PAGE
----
A Reader Notes Newspeak On The Border: Unaccompanied Alien Children Are Now Just "Unaccompanied"
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From: Jeff Stewart  [Email him ]

It's strange and fascinating to see 'Newspeak' implemented before your eyes.

MSM's expansive coverage of the "humanitarian crisis" at our border has apparently got the elite classes so worried they've gone ahead and changed the language on us. In a NYT piece by the Wilson Center on Thursday [A Worrying Trend With No Quick Fix, By Eric L. Olson] and in a piece in The Hill the day before by the Cato Institute, the phrase "Unaccompanied Alien Minors" was clipped of its word-count (and meaning) to become simply "Unaccompanied Minors."

Open Borders economist Alex Nowrasteh actual called them UACs, but translated that as “unaccompanied children”,

Smugglers know that children reuniting with their families and those fleeing violence are the most likely to pay high prices, thus the smugglers have focused on recruiting those groups as customers – one large reason why so many unaccompanied children (UAC) are transported to the border by smugglers.

Immigration Enforcement Aids Smugglers – Unaccompanied Children Edition, By Alex Nowrasteh, June 30, 2014.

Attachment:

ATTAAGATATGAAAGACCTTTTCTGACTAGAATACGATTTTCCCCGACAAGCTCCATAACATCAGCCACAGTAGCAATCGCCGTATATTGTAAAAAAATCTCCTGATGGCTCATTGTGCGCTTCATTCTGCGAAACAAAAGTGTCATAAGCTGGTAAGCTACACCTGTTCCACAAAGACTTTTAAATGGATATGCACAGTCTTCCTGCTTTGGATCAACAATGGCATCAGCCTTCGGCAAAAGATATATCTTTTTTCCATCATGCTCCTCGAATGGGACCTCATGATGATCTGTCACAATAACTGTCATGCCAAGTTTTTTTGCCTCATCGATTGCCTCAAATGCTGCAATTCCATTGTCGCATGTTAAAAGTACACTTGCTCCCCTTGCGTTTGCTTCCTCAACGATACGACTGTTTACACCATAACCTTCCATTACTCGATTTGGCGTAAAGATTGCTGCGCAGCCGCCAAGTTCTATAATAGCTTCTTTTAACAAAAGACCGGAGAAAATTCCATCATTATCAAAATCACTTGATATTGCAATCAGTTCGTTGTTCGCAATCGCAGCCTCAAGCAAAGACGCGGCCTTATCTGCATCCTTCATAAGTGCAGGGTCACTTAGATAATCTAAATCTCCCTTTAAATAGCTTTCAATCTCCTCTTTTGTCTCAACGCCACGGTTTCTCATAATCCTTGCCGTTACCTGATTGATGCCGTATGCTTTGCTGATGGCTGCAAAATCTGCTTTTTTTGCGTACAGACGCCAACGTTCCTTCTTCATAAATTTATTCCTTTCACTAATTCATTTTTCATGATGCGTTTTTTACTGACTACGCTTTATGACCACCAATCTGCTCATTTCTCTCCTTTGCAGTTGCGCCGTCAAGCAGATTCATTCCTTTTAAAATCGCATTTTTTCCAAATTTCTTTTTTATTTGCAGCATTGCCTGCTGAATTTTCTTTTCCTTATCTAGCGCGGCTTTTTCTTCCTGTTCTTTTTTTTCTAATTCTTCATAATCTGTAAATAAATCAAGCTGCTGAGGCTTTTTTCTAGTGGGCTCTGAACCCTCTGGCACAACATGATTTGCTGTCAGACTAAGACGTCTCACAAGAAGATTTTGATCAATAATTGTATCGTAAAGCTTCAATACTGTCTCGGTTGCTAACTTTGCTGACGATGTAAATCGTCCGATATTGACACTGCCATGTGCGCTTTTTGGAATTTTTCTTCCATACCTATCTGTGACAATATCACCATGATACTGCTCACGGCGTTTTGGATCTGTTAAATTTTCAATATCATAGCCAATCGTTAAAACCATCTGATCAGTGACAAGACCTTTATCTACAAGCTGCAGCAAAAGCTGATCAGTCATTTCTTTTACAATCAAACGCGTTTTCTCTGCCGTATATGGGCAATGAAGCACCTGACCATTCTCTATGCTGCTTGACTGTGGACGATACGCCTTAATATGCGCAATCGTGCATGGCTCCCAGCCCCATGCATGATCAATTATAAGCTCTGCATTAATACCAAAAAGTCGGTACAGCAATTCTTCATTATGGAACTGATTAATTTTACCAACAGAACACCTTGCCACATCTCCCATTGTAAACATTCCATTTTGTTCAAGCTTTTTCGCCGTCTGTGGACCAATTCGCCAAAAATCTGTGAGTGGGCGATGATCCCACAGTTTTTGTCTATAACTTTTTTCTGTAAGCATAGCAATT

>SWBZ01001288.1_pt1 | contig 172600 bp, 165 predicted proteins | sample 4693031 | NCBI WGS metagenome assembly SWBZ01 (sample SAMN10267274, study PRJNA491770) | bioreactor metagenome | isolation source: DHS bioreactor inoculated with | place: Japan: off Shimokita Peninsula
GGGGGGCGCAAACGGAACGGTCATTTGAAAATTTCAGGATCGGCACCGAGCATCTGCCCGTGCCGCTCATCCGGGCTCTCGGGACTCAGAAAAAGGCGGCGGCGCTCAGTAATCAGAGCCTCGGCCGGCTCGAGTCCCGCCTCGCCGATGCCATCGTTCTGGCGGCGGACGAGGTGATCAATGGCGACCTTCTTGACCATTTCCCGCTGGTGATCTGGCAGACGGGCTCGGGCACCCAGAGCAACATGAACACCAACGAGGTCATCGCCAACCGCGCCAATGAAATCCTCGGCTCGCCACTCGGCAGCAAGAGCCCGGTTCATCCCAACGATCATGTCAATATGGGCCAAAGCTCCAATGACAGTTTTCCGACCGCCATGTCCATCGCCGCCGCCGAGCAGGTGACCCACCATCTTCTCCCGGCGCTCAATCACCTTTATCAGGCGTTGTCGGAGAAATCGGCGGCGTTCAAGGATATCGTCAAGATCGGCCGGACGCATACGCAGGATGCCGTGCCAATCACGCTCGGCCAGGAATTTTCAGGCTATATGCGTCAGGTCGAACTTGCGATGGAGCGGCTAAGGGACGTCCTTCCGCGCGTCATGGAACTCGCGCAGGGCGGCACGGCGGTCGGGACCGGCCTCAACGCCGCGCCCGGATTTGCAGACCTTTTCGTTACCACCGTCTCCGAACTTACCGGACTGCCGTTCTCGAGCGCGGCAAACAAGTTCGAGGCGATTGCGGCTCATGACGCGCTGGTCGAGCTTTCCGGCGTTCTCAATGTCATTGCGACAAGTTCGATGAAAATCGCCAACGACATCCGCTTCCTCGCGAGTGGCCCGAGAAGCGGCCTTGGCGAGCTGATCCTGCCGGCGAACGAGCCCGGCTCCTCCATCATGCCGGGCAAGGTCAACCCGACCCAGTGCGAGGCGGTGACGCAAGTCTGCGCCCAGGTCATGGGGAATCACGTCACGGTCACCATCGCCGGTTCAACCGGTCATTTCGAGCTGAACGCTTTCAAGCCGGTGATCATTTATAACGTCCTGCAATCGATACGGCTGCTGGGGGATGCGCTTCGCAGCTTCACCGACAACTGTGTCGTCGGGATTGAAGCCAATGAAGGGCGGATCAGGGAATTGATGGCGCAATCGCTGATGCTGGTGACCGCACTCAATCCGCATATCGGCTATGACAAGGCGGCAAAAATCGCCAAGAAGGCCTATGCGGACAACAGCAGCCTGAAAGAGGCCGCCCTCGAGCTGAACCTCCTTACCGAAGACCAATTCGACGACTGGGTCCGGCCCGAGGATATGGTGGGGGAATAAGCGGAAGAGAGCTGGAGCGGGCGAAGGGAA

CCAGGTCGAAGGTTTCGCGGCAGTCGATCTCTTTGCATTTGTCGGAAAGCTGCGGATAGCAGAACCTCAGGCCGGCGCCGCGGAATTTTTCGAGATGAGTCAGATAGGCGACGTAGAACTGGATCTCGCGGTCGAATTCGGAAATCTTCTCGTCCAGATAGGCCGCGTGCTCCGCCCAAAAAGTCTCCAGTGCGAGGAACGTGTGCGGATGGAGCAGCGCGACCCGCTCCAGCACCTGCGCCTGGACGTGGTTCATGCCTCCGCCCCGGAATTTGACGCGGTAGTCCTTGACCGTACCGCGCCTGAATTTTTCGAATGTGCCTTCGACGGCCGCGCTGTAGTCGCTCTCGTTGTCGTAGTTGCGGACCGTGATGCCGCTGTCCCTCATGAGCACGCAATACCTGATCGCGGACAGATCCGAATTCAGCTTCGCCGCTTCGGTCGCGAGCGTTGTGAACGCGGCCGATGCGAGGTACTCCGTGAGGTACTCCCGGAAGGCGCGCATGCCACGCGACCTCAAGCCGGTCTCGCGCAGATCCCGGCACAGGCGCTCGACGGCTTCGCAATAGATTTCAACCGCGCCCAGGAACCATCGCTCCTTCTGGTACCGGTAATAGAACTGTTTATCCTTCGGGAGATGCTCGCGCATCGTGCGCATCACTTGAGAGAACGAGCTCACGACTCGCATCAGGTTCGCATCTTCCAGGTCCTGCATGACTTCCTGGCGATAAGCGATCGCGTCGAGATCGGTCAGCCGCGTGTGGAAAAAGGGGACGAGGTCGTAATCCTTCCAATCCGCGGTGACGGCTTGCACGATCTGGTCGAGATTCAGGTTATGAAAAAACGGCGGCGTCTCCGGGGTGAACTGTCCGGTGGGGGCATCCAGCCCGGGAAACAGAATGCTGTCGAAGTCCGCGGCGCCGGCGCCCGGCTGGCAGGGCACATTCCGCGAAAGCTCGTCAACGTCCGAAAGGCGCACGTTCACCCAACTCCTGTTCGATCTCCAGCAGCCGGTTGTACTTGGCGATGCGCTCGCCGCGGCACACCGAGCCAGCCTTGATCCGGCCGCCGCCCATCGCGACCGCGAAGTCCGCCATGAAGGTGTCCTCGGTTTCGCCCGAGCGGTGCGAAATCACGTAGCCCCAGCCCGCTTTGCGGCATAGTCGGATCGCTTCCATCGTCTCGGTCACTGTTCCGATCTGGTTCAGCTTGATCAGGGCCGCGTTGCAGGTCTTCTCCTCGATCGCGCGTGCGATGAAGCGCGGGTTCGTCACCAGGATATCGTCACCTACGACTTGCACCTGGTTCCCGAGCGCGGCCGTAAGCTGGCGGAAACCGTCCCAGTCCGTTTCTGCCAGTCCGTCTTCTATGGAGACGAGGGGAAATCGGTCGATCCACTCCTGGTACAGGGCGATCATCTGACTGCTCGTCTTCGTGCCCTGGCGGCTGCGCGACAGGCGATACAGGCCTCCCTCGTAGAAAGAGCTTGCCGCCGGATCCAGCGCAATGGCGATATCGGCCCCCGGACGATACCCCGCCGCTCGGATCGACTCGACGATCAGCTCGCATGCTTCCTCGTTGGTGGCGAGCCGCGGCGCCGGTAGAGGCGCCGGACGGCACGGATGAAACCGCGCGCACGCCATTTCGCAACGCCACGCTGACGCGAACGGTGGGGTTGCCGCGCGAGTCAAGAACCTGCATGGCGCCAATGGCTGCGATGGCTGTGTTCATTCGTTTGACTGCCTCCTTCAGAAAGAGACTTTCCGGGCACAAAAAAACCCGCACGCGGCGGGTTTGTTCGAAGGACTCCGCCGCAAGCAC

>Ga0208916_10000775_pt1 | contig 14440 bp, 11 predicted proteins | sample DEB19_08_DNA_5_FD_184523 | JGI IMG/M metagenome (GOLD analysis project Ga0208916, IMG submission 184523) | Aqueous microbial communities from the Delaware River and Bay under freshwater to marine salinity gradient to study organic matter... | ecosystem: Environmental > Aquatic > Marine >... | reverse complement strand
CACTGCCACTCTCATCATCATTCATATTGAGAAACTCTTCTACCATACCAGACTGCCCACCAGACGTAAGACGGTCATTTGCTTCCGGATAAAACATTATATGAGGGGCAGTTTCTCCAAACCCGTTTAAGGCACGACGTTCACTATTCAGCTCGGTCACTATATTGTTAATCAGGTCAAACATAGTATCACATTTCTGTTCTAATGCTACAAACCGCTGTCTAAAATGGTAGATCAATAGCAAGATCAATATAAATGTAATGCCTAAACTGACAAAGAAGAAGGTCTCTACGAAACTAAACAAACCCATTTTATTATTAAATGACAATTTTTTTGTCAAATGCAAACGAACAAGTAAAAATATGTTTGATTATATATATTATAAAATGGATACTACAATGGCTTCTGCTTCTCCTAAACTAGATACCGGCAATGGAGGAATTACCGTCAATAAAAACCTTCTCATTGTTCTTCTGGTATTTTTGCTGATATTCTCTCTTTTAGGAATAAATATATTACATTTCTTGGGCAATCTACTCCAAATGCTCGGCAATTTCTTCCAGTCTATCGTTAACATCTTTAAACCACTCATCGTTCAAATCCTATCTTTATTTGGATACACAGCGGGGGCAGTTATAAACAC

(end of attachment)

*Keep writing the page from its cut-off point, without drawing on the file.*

ICE, for its part, is no longer calling them UACs: ICE Removes 'Alien' from Term for Illegal Immigrant Children, by Caroline May, Breitbart.com, July 3, 2014.

They weren't just being lazy. The phrase “Unaccompanied Minors” which covers anyone alone and under 18, is of course not specific enough to accurately describe the intended subject matter.

The purpose of such a change, as Winston Smith told us 1984, "is not only to provide a medium of expression for the worldview and mental habits proper to the devotees of IngSoc, but to make all other modes of thought impossible." Consolidate the language and you cull the problem.

But let's hope Steven Pinker was right when he countered the motivations of Newspeak with what he called the "euphemism treadmill": "concepts, not words, are in charge: give a concept a new name, and the name becomes colored by the concept; the concept does not become freshened by the name."[The Game of The Name, NYT, April 5, 1993]


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